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HIV-associated tuberculous lymphadenitis: the importance of polymerase chain reaction (PCR) as a complementary tool for the diagnosis of tuberculosis - a study of 104 patients

Linfadenite tuberculosa associada ao HIV: a importância da reação em cadeia de polimerase (PCR) como ferramenta complementar para o diagnóstico da tuberculose - estudo de 104 pacientes

Marcio Valle Cortez Cintia Mara Costa de Oliveira Rossicléia Lins Monte José Ribamar de Araújo Bruna Backsmann Braga Débora Zotteli dos Reis Luis Carlos de Lima Ferreira Milton Ozório Moraes Sinésio Talhari About the authors

BACKGROUND: Lymphadenitis is common in HIV-positive patients. Diagnosis of the infections associated with this condition is complex, particularly in the case of tuberculosis. Rapid and specific detection of Mycobacterium tuberculosis (M. tuberculosis) is fundamental in ensuring adequate treatment. In addition, frequent causes of lymphadenitis such as those associated with lymphoma and histoplasmosis, among others, must be eliminated as possible causes. OBJECTIVES: To evaluate the accuracy of polymerase chain reaction as a tool for the diagnosis of lymphadenitis resulting from M. tuberculosis. METHODS: In this study, a protocol was developed using the following procedures: direct microscopy using Ziehl-Neelsen staining, culture in Lowenstein-Jensen medium, histology and polymerase chain reaction. RESULTS: A total of 104 patients were included in the study. According to histopathology, 38 patients (36%) were found to have nonspecific chronic lymphadenitis, 27 (26%) had tuberculous lymphadenitis, 11 patients (10.5%) had lymphoma and 9 (8.7%) had histoplasmosis. When Lowenstein-Jensen culture was performed, positive tests for tuberculous lymphadenitis increased by 30%. With polymerase chain reaction, M. tuberculosis DNA was detected in 6 out of 38 samples of non-specific chronic lymphadenitis. Three of these patients were followed up, developed symptoms of tuberculosis and were cured following specific treatment. CONCLUSION: The data obtained in this study suggest that all cases of lymphadenopathies should be submitted to histopathology, Lowenstein-Jensen or Ogawa culture and polymerase chain reaction. Polymerase chain reaction may prove to be useful in providing an early and accurate detection of cases of extrapulmonary tuberculosis in HIV-positive patients with lymphadenopathies, avoiding empirical treatment and the possible development of resistant strains.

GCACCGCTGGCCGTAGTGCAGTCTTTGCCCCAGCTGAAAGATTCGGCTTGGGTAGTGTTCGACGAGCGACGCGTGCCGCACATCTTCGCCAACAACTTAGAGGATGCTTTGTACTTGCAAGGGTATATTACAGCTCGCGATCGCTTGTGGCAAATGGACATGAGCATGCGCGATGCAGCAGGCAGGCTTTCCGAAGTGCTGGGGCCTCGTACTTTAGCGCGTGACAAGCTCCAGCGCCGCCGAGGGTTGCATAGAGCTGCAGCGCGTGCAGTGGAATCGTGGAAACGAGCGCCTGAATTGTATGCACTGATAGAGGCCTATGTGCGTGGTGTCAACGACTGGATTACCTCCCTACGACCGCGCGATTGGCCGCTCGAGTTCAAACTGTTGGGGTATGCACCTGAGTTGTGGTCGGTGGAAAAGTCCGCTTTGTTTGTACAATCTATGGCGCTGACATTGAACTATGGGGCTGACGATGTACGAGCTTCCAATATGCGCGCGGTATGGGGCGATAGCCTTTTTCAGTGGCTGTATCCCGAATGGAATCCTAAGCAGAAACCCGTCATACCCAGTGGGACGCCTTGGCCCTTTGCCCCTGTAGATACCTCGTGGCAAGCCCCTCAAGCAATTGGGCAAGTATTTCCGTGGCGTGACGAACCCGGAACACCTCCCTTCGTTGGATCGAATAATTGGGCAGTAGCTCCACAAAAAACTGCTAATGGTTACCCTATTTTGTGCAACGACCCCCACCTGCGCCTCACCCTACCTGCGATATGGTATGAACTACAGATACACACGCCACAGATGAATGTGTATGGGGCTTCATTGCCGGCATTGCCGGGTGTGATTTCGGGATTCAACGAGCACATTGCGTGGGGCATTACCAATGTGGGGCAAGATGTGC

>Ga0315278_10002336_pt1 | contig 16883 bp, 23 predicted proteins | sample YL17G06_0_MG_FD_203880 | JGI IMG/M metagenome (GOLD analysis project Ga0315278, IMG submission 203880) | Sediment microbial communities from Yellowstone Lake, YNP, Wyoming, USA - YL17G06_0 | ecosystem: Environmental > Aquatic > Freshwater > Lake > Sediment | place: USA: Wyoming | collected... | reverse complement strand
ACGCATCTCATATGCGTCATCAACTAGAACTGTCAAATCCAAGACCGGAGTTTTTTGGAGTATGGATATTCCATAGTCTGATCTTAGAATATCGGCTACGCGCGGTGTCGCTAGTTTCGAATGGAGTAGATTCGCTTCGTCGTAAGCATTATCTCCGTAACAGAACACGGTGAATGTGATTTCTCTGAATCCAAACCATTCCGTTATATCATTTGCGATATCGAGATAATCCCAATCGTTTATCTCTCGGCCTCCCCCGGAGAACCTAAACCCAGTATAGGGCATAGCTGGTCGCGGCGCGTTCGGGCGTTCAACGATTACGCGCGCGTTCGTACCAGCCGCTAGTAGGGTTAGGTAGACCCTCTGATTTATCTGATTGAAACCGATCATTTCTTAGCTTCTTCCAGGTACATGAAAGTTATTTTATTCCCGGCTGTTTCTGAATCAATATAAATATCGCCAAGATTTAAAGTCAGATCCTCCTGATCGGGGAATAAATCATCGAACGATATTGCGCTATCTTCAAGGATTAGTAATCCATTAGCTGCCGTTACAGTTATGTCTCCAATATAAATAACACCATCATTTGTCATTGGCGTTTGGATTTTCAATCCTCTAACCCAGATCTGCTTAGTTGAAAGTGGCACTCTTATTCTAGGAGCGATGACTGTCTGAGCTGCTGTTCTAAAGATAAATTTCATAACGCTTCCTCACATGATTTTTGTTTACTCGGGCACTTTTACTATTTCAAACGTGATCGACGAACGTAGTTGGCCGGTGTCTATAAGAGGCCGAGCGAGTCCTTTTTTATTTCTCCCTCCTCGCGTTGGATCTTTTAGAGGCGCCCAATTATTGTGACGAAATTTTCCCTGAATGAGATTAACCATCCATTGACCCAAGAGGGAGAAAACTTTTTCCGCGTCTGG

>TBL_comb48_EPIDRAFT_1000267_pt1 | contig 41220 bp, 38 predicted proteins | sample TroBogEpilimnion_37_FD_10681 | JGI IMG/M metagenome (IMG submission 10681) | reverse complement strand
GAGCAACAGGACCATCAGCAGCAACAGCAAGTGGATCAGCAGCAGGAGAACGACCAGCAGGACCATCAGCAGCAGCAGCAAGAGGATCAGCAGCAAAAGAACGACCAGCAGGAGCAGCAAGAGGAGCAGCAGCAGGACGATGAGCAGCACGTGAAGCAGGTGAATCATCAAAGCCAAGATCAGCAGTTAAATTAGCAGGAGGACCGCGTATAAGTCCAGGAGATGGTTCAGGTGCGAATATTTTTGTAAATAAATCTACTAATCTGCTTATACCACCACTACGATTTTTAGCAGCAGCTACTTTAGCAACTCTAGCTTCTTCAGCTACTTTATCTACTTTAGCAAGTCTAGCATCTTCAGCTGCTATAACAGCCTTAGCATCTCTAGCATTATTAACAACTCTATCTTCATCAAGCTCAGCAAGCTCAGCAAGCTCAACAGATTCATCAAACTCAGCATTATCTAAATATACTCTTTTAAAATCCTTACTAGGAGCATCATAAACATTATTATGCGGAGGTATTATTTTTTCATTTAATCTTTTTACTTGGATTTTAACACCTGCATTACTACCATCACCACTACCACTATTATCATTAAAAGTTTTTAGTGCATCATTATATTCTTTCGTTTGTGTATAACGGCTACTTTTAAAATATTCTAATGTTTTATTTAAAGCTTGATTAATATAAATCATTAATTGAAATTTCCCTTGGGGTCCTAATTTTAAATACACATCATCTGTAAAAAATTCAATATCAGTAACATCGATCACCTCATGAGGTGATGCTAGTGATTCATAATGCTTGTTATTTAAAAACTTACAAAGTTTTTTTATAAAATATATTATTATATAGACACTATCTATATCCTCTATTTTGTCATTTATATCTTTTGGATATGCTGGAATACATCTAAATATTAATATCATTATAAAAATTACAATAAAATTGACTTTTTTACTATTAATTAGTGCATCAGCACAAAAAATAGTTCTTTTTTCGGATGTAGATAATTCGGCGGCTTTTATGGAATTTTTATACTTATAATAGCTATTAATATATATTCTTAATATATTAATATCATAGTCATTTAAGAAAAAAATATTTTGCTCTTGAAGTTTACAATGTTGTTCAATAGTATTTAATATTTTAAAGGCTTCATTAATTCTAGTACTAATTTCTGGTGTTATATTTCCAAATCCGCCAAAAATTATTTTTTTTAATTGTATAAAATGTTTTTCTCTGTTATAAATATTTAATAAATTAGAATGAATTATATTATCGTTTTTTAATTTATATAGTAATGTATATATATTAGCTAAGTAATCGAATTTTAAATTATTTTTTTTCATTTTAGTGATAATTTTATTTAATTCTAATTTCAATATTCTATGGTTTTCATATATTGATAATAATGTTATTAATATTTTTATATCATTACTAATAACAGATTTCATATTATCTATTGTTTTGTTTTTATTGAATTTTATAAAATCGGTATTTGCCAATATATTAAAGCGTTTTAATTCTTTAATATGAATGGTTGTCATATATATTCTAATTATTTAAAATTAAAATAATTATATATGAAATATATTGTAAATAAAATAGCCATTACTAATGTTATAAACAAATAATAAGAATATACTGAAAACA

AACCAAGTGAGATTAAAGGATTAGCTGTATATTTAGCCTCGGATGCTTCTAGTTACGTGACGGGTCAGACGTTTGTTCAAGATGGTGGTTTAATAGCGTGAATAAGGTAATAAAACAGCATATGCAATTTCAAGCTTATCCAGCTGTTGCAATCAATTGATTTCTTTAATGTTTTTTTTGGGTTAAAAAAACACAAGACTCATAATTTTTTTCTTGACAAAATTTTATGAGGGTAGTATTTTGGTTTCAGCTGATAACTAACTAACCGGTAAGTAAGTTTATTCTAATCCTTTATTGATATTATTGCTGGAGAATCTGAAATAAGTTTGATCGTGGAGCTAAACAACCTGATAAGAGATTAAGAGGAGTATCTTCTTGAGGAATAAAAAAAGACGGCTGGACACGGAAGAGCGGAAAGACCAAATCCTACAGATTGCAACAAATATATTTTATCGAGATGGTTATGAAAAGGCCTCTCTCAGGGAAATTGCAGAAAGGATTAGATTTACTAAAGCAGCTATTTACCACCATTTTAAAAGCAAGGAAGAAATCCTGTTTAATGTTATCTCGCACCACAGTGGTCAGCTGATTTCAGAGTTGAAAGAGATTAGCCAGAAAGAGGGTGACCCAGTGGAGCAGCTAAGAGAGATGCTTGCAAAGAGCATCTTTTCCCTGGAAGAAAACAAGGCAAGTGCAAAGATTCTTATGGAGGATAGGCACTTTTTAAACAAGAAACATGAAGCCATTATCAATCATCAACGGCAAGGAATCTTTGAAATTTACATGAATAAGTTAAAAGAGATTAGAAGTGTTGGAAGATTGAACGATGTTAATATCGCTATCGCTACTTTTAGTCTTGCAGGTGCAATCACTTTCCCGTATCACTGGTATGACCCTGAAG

AIDS-related opportunistic infections; HIV; Tuberculosis; Tuberculosis, lymph node

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